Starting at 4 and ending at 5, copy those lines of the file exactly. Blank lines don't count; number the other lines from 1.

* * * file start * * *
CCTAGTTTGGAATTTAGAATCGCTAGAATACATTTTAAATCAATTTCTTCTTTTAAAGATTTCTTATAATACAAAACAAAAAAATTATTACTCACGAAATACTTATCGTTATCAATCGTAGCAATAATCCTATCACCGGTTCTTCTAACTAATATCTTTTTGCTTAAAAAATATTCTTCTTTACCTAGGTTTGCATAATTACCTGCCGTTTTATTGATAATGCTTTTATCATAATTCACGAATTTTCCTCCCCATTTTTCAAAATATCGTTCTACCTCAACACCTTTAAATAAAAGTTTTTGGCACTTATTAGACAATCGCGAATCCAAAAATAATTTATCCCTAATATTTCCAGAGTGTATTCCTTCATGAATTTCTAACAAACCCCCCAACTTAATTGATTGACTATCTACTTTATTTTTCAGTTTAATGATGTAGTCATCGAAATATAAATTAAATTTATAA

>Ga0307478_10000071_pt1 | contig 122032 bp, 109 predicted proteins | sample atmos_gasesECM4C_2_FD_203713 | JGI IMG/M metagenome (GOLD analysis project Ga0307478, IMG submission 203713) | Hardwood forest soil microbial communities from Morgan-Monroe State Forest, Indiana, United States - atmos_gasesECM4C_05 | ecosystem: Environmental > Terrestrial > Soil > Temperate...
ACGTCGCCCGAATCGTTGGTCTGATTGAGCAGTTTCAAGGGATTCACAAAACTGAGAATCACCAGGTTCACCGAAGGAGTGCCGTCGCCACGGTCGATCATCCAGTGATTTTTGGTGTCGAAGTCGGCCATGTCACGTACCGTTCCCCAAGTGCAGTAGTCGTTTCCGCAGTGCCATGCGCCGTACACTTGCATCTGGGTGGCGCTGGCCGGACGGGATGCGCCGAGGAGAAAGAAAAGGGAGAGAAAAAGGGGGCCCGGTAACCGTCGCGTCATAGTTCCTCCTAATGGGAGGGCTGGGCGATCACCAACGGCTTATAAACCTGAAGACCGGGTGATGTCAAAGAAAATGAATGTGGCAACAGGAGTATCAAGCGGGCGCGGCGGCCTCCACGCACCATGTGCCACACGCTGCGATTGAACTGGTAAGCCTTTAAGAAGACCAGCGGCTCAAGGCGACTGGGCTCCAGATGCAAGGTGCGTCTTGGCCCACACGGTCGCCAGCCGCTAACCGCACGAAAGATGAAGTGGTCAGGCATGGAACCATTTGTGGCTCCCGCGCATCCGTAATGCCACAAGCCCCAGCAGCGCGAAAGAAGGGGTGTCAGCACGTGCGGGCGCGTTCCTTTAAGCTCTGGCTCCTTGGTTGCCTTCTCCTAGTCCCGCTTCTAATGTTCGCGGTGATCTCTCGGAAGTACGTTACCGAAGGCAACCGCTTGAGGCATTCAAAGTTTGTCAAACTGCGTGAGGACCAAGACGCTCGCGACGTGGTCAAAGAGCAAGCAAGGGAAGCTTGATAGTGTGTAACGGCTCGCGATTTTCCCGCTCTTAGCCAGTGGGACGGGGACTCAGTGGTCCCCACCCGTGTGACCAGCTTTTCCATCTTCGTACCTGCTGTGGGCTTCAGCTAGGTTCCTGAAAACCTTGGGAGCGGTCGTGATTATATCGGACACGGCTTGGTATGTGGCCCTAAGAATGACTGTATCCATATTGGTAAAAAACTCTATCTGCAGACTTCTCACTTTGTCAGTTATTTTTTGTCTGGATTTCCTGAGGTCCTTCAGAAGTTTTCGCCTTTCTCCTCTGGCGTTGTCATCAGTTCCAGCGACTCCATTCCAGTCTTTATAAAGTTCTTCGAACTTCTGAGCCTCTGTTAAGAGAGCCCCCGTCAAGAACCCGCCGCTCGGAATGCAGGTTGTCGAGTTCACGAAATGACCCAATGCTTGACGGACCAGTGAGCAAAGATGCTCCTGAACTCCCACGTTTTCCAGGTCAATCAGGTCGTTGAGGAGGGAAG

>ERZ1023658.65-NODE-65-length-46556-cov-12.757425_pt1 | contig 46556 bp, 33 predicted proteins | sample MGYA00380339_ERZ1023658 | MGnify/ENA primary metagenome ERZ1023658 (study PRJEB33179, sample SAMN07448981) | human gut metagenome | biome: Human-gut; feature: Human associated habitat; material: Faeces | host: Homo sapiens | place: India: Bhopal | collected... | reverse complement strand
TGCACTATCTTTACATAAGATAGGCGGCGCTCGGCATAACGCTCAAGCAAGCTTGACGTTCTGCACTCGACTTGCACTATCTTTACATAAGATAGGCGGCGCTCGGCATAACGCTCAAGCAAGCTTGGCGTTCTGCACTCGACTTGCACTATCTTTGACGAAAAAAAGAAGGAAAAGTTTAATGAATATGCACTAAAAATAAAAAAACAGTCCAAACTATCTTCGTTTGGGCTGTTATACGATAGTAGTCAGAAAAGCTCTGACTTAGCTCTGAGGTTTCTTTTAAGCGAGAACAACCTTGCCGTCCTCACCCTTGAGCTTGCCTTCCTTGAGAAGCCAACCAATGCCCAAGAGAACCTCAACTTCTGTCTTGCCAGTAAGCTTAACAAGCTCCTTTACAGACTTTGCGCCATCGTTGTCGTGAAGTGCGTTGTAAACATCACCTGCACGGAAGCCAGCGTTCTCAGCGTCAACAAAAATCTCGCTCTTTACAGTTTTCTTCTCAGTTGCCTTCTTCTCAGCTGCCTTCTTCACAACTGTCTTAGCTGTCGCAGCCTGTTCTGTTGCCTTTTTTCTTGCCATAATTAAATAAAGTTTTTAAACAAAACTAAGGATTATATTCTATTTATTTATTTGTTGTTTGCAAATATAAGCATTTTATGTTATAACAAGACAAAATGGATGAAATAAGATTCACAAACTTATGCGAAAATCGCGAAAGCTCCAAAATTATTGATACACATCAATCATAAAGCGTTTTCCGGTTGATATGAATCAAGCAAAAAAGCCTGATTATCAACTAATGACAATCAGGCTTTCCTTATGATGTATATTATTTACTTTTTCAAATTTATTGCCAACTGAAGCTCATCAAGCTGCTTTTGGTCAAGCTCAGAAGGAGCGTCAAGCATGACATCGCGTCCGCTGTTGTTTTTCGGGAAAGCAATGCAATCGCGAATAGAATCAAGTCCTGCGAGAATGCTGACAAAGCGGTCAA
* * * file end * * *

>ERZ1023658.65-NODE-65-length-46556-cov-12.757425_pt1 | contig 46556 bp, 33 predicted proteins | sample MGYA00380339_ERZ1023658 | MGnify/ENA primary metagenome ERZ1023658 (study PRJEB33179, sample SAMN07448981) | human gut metagenome | biome: Human-gut; feature: Human associated habitat; material: Faeces | host: Homo sapiens | place: India: Bhopal | collected... | reverse complement strand
TGCACTATCTTTACATAAGATAGGCGGCGCTCGGCATAACGCTCAAGCAAGCTTGACGTTCTGCACTCGACTTGCACTATCTTTACATAAGATAGGCGGCGCTCGGCATAACGCTCAAGCAAGCTTGGCGTTCTGCACTCGACTTGCACTATCTTTGACGAAAAAAAGAAGGAAAAGTTTAATGAATATGCACTAAAAATAAAAAAACAGTCCAAACTATCTTCGTTTGGGCTGTTATACGATAGTAGTCAGAAAAGCTCTGACTTAGCTCTGAGGTTTCTTTTAAGCGAGAACAACCTTGCCGTCCTCACCCTTGAGCTTGCCTTCCTTGAGAAGCCAACCAATGCCCAAGAGAACCTCAACTTCTGTCTTGCCAGTAAGCTTAACAAGCTCCTTTACAGACTTTGCGCCATCGTTGTCGTGAAGTGCGTTGTAAACATCACCTGCACGGAAGCCAGCGTTCTCAGCGTCAACAAAAATCTCGCTCTTTACAGTTTTCTTCTCAGTTGCCTTCTTCTCAGCTGCCTTCTTCACAACTGTCTTAGCTGTCGCAGCCTGTTCTGTTGCCTTTTTTCTTGCCATAATTAAATAAAGTTTTTAAACAAAACTAAGGATTATATTCTATTTATTTATTTGTTGTTTGCAAATATAAGCATTTTATGTTATAACAAGACAAAATGGATGAAATAAGATTCACAAACTTATGCGAAAATCGCGAAAGCTCCAAAATTATTGATACACATCAATCATAAAGCGTTTTCCGGTTGATATGAATCAAGCAAAAAAGCCTGATTATCAACTAATGACAATCAGGCTTTCCTTATGATGTATATTATTTACTTTTTCAAATTTATTGCCAACTGAAGCTCATCAAGCTGCTTTTGGTCAAGCTCAGAAGGAGCGTCAAGCATGACATCGCGTCCGCTGTTGTTTTTCGGGAAAGCAATGCAATCGCGAATAGAATCAAGTCCTGCGAGAATGCTGACAAAGCGGTCAA